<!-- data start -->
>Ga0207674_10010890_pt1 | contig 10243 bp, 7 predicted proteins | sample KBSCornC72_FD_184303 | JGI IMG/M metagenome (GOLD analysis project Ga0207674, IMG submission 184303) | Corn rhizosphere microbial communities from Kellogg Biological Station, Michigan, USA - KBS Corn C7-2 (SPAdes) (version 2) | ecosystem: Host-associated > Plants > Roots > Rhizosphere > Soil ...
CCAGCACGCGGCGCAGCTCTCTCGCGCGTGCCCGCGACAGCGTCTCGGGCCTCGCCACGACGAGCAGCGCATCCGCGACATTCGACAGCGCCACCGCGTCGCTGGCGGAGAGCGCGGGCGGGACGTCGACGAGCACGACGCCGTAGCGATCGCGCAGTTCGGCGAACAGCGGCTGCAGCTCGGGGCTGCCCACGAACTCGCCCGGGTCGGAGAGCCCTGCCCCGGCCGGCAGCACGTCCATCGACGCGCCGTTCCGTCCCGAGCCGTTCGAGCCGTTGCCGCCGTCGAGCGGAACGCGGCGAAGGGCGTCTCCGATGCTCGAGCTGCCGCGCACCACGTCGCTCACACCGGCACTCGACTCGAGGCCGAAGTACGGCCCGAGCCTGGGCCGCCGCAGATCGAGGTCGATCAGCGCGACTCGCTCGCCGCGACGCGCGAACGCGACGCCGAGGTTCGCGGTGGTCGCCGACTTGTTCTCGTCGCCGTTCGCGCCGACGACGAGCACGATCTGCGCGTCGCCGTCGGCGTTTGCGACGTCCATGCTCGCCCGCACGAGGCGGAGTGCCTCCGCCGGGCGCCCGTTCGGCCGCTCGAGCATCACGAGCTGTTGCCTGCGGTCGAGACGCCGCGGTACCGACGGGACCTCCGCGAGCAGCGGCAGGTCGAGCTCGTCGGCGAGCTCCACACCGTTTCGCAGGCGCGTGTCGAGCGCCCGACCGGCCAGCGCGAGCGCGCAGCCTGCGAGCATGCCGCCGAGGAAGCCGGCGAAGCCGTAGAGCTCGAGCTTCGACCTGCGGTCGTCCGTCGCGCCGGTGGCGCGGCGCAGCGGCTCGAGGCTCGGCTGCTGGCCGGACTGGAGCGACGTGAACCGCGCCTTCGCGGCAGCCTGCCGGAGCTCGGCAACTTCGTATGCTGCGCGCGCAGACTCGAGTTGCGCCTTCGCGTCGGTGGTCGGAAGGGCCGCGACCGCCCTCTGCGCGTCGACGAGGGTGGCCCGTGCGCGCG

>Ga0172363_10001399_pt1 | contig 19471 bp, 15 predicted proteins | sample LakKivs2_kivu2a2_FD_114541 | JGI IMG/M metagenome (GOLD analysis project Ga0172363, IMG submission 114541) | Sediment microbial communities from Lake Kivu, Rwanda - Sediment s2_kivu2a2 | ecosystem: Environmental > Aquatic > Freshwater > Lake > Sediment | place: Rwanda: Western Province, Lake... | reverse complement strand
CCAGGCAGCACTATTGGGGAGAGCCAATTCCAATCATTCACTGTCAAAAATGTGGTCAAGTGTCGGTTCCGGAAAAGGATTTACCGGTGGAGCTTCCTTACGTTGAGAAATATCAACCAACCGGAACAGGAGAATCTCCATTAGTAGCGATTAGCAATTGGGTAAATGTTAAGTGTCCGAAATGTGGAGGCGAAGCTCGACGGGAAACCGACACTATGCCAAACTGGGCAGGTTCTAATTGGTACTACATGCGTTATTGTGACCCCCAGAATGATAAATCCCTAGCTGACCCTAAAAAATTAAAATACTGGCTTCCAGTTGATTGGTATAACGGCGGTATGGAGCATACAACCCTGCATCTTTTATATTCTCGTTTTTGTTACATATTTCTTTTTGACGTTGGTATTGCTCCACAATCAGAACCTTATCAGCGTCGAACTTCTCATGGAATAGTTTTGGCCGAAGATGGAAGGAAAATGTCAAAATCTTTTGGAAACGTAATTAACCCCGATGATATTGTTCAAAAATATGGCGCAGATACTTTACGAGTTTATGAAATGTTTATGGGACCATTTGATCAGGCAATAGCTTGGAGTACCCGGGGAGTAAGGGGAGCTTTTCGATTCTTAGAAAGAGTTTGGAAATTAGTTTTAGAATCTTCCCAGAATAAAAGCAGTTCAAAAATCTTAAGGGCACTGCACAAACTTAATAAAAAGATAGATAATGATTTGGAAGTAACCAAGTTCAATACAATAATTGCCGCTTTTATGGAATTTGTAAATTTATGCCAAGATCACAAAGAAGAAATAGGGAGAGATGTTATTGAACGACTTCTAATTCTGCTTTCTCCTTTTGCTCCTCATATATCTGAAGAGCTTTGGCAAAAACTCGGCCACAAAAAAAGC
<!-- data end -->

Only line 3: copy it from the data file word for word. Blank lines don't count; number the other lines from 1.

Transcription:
>Ga0172363_10001399_pt1 | contig 19471 bp, 15 predicted proteins | sample LakKivs2_kivu2a2_FD_114541 | JGI IMG/M metagenome (GOLD analysis project Ga0172363, IMG submission 114541) | Sediment microbial communities from Lake Kivu, Rwanda - Sediment s2_kivu2a2 | ecosystem: Environmental > Aquatic > Freshwater > Lake > Sediment | place: Rwanda: Western Province, Lake... | reverse complement strand